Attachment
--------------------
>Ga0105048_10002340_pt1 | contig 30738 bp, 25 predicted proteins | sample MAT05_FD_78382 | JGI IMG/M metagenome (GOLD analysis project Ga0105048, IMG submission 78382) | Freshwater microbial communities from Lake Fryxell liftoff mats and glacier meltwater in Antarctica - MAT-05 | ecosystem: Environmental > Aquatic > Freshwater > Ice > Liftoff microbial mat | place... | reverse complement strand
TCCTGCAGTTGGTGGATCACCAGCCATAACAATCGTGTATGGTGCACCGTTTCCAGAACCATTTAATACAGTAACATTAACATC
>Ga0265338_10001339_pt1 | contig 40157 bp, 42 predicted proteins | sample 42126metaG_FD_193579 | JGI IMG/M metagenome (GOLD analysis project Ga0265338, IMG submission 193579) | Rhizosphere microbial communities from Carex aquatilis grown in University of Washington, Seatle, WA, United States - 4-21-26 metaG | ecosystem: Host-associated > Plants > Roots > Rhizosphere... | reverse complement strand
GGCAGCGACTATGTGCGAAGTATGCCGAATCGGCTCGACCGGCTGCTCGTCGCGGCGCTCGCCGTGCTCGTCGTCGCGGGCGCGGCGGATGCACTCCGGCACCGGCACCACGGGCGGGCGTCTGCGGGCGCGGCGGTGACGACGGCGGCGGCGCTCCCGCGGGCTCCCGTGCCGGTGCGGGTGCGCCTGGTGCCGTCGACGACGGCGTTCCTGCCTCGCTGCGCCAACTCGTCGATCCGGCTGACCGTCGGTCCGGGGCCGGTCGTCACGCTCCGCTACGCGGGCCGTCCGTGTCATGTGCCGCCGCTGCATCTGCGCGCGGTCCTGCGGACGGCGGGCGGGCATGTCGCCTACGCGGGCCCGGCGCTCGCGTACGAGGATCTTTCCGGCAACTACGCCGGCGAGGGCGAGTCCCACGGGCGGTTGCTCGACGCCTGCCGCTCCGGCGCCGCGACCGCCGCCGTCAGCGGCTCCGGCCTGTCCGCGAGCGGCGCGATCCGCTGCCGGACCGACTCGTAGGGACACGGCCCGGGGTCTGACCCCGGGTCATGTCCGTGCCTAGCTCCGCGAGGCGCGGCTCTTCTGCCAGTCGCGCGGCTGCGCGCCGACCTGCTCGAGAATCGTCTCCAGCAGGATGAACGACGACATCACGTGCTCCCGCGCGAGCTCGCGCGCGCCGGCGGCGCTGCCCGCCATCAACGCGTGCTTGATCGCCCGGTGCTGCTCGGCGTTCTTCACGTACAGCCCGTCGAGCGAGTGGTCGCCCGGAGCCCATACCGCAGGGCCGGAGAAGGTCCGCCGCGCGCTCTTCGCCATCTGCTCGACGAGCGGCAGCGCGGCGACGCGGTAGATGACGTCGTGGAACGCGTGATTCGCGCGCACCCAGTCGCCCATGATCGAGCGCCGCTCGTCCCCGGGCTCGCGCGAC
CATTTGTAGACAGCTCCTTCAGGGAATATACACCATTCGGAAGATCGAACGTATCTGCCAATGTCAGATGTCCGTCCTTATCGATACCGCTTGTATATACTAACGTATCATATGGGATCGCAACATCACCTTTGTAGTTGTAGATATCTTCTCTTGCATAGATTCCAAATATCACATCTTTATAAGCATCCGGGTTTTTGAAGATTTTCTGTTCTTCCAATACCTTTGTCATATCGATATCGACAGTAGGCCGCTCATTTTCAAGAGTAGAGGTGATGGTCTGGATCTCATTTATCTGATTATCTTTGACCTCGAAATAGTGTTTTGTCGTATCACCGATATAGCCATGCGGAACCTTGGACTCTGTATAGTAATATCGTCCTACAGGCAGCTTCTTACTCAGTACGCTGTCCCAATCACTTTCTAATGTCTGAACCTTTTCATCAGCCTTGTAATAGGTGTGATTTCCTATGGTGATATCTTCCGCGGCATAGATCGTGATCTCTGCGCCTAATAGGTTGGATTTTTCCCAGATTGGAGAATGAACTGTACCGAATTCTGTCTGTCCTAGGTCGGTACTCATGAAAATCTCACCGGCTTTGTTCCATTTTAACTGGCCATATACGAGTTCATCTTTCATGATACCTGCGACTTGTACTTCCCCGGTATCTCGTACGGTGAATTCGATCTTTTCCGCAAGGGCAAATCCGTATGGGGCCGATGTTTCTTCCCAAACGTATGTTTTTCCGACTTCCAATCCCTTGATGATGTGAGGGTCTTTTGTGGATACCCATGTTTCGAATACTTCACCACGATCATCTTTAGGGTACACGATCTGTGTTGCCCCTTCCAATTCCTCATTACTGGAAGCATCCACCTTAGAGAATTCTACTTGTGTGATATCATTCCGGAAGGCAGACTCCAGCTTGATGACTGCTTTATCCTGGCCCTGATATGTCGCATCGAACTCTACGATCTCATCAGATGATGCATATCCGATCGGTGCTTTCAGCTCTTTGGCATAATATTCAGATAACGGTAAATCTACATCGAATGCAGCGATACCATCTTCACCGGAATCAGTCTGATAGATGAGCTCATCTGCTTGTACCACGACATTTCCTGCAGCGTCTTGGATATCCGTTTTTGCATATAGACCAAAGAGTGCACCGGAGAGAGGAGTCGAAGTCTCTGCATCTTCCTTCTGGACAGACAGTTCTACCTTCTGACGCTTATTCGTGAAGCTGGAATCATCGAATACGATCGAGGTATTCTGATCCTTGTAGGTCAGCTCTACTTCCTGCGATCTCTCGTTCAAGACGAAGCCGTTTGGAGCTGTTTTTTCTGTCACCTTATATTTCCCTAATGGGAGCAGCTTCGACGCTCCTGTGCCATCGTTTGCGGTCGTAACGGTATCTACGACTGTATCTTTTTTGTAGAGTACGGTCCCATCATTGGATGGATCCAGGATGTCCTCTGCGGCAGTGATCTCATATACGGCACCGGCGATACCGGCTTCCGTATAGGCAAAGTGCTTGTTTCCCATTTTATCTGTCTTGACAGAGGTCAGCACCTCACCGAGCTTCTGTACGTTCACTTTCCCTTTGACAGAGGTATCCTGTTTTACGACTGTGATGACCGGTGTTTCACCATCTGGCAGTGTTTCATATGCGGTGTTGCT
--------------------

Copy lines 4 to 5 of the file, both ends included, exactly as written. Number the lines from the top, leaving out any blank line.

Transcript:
GGCAGCGACTATGTGCGAAGTATGCCGAATCGGCTCGACCGGCTGCTCGTCGCGGCGCTCGCCGTGCTCGTCGTCGCGGGCGCGGCGGATGCACTCCGGCACCGGCACCACGGGCGGGCGTCTGCGGGCGCGGCGGTGACGACGGCGGCGGCGCTCCCGCGGGCTCCCGTGCCGGTGCGGGTGCGCCTGGTGCCGTCGACGACGGCGTTCCTGCCTCGCTGCGCCAACTCGTCGATCCGGCTGACCGTCGGTCCGGGGCCGGTCGTCACGCTCCGCTACGCGGGCCGTCCGTGTCATGTGCCGCCGCTGCATCTGCGCGCGGTCCTGCGGACGGCGGGCGGGCATGTCGCCTACGCGGGCCCGGCGCTCGCGTACGAGGATCTTTCCGGCAACTACGCCGGCGAGGGCGAGTCCCACGGGCGGTTGCTCGACGCCTGCCGCTCCGGCGCCGCGACCGCCGCCGTCAGCGGCTCCGGCCTGTCCGCGAGCGGCGCGATCCGCTGCCGGACCGACTCGTAGGGACACGGCCCGGGGTCTGACCCCGGGTCATGTCCGTGCCTAGCTCCGCGAGGCGCGGCTCTTCTGCCAGTCGCGCGGCTGCGCGCCGACCTGCTCGAGAATCGTCTCCAGCAGGATGAACGACGACATCACGTGCTCCCGCGCGAGCTCGCGCGCGCCGGCGGCGCTGCCCGCCATCAACGCGTGCTTGATCGCCCGGTGCTGCTCGGCGTTCTTCACGTACAGCCCGTCGAGCGAGTGGTCGCCCGGAGCCCATACCGCAGGGCCGGAGAAGGTCCGCCGCGCGCTCTTCGCCATCTGCTCGACGAGCGGCAGCGCGGCGACGCGGTAGATGACGTCGTGGAACGCGTGATTCGCGCGCACCCAGTCGCCCATGATCGAGCGCCGCTCGTCCCCGGGCTCGCGCGAC
CATTTGTAGACAGCTCCTTCAGGGAATATACACCATTCGGAAGATCGAACGTATCTGCCAATGTCAGATGTCCGTCCTTATCGATACCGCTTGTATATACTAACGTATCATATGGGATCGCAACATCACCTTTGTAGTTGTAGATATCTTCTCTTGCATAGATTCCAAATATCACATCTTTATAAGCATCCGGGTTTTTGAAGATTTTCTGTTCTTCCAATACCTTTGTCATATCGATATCGACAGTAGGCCGCTCATTTTCAAGAGTAGAGGTGATGGTCTGGATCTCATTTATCTGATTATCTTTGACCTCGAAATAGTGTTTTGTCGTATCACCGATATAGCCATGCGGAACCTTGGACTCTGTATAGTAATATCGTCCTACAGGCAGCTTCTTACTCAGTACGCTGTCCCAATCACTTTCTAATGTCTGAACCTTTTCATCAGCCTTGTAATAGGTGTGATTTCCTATGGTGATATCTTCCGCGGCATAGATCGTGATCTCTGCGCCTAATAGGTTGGATTTTTCCCAGATTGGAGAATGAACTGTACCGAATTCTGTCTGTCCTAGGTCGGTACTCATGAAAATCTCACCGGCTTTGTTCCATTTTAACTGGCCATATACGAGTTCATCTTTCATGATACCTGCGACTTGTACTTCCCCGGTATCTCGTACGGTGAATTCGATCTTTTCCGCAAGGGCAAATCCGTATGGGGCCGATGTTTCTTCCCAAACGTATGTTTTTCCGACTTCCAATCCCTTGATGATGTGAGGGTCTTTTGTGGATACCCATGTTTCGAATACTTCACCACGATCATCTTTAGGGTACACGATCTGTGTTGCCCCTTCCAATTCCTCATTACTGGAAGCATCCACCTTAGAGAATTCTACTTGTGTGATATCATTCCGGAAGGCAGACTCCAGCTTGATGACTGCTTTATCCTGGCCCTGATATGTCGCATCGAACTCTACGATCTCATCAGATGATGCATATCCGATCGGTGCTTTCAGCTCTTTGGCATAATATTCAGATAACGGTAAATCTACATCGAATGCAGCGATACCATCTTCACCGGAATCAGTCTGATAGATGAGCTCATCTGCTTGTACCACGACATTTCCTGCAGCGTCTTGGATATCCGTTTTTGCATATAGACCAAAGAGTGCACCGGAGAGAGGAGTCGAAGTCTCTGCATCTTCCTTCTGGACAGACAGTTCTACCTTCTGACGCTTATTCGTGAAGCTGGAATCATCGAATACGATCGAGGTATTCTGATCCTTGTAGGTCAGCTCTACTTCCTGCGATCTCTCGTTCAAGACGAAGCCGTTTGGAGCTGTTTTTTCTGTCACCTTATATTTCCCTAATGGGAGCAGCTTCGACGCTCCTGTGCCATCGTTTGCGGTCGTAACGGTATCTACGACTGTATCTTTTTTGTAGAGTACGGTCCCATCATTGGATGGATCCAGGATGTCCTCTGCGGCAGTGATCTCATATACGGCACCGGCGATACCGGCTTCCGTATAGGCAAAGTGCTTGTTTCCCATTTTATCTGTCTTGACAGAGGTCAGCACCTCACCGAGCTTCTGTACGTTCACTTTCCCTTTGACAGAGGTATCCTGTTTTACGACTGTGATGACCGGTGTTTCACCATCTGGCAGTGTTTCATATGCGGTGTTGCT